Funding

Self-funding applicants are welcome. In addition to tuition fees, bench fees of £3,000 per annum is required but can be discussed based on the characteristics of the project and student’s interest.

Deadline

Our standard University deadlines apply. Please see our Deadlines for Applications page to find out more

Supervisors

How to apply

Outline

Key factors in modelling energy materials are related to their properties. The modelling of transport properties in polycrystalline materials is key to understand performance of solid-state electrolytes. The interfaces and grain boundaries control such properties. Most interfaces are not pristine and dopants are likely to segregate, thus impacting materials’ properties. Grain boundaries are structural features that can enhance conductivity or blocks transport across the interface, depending on the nature of the material considered. Here, the segregation behaviour is highly dependent on the grain boundary structure, and there is scope to control the transport properties by changing the structure these interfaces. Grain boundary engineering will be at the core of this project. The PhD student will undertake novel research using multiscale computational approaches capable of gaining nanoscale insights into the chemistry, structure and processes at the interfaces of materials for energy generation. We will be using molecular modelling based on classical and ab initio techniques. The details of the project will be discussed with the candidate and the project will be tailored based on the candidate’s research interest. The supervisor’s research outputs: https://scholar.google.co.uk/citations?user=jAUrSBQAAAAJ&hl=en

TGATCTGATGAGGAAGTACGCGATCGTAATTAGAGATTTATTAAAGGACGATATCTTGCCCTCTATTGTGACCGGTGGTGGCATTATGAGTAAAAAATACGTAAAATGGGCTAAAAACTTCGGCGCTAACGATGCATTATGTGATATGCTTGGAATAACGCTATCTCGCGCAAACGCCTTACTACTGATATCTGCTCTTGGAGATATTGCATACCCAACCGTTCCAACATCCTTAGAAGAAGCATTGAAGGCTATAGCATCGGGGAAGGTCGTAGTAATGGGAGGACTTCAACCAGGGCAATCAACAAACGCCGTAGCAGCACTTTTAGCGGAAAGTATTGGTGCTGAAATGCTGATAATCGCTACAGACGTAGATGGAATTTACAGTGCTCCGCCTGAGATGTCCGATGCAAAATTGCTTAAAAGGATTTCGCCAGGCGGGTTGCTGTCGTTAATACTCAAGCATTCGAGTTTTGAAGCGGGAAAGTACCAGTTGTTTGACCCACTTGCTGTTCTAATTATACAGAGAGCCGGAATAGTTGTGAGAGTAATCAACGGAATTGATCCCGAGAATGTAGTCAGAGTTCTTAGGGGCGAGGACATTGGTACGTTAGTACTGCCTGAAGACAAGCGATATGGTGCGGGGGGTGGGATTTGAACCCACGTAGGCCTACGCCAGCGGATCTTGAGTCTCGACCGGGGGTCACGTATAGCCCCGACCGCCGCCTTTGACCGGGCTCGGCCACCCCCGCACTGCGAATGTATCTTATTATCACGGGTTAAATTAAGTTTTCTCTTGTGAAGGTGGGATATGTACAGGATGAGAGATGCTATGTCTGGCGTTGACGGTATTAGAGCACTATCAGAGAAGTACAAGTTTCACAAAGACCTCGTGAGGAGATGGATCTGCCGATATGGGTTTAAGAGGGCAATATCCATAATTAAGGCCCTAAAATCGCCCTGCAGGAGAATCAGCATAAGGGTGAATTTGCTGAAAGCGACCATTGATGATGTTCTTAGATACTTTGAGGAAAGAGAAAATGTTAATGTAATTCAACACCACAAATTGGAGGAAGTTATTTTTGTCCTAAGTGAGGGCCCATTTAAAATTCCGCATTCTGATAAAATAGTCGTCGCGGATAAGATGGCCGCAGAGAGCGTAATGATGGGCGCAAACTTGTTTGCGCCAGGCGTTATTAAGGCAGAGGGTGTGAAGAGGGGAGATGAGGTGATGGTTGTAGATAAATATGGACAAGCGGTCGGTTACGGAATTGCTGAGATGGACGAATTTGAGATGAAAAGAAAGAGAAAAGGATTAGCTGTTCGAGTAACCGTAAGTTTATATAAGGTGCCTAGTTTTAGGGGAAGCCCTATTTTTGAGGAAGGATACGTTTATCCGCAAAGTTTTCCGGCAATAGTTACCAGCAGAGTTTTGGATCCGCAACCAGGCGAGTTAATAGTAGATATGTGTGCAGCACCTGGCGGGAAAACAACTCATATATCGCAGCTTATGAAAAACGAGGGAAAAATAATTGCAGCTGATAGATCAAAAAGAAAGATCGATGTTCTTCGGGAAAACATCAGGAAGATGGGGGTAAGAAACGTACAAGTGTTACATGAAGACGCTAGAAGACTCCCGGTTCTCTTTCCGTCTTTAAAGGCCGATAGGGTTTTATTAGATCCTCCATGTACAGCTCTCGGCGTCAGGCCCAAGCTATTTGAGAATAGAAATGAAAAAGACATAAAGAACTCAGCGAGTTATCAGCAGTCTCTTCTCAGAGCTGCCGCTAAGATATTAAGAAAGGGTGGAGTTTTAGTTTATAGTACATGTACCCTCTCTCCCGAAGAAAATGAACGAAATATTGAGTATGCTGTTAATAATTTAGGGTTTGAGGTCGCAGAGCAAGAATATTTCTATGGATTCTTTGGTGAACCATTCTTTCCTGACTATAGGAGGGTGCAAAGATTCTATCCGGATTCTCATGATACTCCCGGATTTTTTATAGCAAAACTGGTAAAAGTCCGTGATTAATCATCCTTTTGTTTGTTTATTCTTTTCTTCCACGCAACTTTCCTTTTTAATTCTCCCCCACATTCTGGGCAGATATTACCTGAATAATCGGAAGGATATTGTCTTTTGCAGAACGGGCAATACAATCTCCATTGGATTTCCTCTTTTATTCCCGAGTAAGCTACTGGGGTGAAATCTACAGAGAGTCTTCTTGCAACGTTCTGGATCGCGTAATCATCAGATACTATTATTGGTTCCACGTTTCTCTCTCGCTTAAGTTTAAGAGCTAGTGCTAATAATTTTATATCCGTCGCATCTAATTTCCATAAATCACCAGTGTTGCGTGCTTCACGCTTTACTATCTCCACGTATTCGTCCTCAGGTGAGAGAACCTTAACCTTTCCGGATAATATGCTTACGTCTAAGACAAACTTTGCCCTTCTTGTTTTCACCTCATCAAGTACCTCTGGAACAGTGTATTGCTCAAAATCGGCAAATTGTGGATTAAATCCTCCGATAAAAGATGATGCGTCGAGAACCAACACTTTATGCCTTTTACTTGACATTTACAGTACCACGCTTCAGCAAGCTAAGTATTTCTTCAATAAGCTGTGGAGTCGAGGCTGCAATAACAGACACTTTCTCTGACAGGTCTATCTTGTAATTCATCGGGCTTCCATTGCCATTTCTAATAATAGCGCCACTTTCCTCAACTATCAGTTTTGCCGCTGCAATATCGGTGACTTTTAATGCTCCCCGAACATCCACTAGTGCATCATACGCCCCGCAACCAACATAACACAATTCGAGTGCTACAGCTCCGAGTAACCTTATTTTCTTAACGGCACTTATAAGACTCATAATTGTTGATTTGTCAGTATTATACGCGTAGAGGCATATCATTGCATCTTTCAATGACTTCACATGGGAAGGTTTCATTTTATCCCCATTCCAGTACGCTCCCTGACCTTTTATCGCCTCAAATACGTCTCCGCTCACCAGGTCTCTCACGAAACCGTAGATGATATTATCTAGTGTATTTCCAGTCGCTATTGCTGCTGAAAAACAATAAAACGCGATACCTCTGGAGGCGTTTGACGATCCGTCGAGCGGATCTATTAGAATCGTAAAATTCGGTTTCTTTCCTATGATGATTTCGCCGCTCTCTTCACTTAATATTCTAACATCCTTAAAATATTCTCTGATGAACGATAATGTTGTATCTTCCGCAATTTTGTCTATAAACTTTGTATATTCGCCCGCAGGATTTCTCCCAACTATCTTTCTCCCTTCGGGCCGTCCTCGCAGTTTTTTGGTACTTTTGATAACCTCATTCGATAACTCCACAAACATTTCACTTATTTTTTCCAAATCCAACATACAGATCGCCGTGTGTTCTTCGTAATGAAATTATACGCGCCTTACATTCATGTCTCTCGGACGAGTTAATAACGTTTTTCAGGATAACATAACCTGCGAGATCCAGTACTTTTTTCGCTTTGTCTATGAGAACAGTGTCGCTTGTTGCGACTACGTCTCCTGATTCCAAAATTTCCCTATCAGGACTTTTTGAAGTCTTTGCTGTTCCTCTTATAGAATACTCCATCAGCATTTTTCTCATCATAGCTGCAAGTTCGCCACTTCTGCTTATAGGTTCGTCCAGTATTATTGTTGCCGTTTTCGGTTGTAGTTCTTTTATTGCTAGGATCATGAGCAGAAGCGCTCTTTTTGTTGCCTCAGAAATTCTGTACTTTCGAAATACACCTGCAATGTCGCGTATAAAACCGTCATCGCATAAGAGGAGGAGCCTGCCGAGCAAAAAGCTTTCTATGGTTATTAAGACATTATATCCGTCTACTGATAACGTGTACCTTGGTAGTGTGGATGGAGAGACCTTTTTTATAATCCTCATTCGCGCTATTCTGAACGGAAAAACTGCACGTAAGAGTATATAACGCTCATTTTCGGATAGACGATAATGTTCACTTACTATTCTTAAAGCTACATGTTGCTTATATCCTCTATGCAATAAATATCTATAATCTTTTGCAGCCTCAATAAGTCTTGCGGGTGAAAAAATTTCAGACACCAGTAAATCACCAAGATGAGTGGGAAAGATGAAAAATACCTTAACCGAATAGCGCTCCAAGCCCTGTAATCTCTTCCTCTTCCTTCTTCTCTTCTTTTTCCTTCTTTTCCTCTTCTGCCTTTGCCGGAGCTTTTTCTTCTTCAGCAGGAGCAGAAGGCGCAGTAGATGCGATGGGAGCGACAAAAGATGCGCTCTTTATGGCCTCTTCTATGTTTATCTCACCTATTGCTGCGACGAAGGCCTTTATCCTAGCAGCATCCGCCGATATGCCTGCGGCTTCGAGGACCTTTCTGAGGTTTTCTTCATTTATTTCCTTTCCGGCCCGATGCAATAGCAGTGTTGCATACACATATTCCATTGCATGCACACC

Funding

Self-funding applicants are welcome. In addition to tuition fees, bench fees of £3,000 per annum is required but can be discussed based on the characteristics of the project and student’s interest.

Deadline

Our standard University deadlines apply. Please see our Deadlines for Applications page to find out more

Supervisors

How to apply

Outline

Key factors in modelling nuclear materials are related to their properties. The student can choose topics related to nuclear materials for energy generation, or their storage and disposal. In polycrystalline nuclear materials, most interfaces are not pristine, and dopants and fission products are likely to segregate, impacting the mass and thermal transport properties at the grain boundaries. This ultimately affects the way we engineer compositions that can better sustain the extreme conditions of the surrounding environments. As nuclear materials are exposed to extreme environments, corrosion may occur at their surfaces. The effect of the environment on the surfaces is key to understand corrosion for the long-term storage and disposal of nuclear materials. The PhD student will undertake novel research using multiscale computational approaches capable of gaining nanoscale insights into the chemistry, structure and processes at the surfaces and interfaces of materials for nuclear applications. We will be using molecular modelling based on classical and ab initio techniques. The details of the project will be discussed with the candidate and the project will be tailored based on the candidate’s research interest. The supervisor’s research outputs: https://scholar.google.co.uk/citations?user=jAUrSBQAAAAJ&hl=en

Funding

Self-funding applicants are welcome. In addition to tuition fees, bench fees of £3,000 per annum are required but can be discussed based on the characteristics of the project and student’s interest.

Deadline

Our standard University deadlines apply. Please see our Deadlines for Applications page to find out more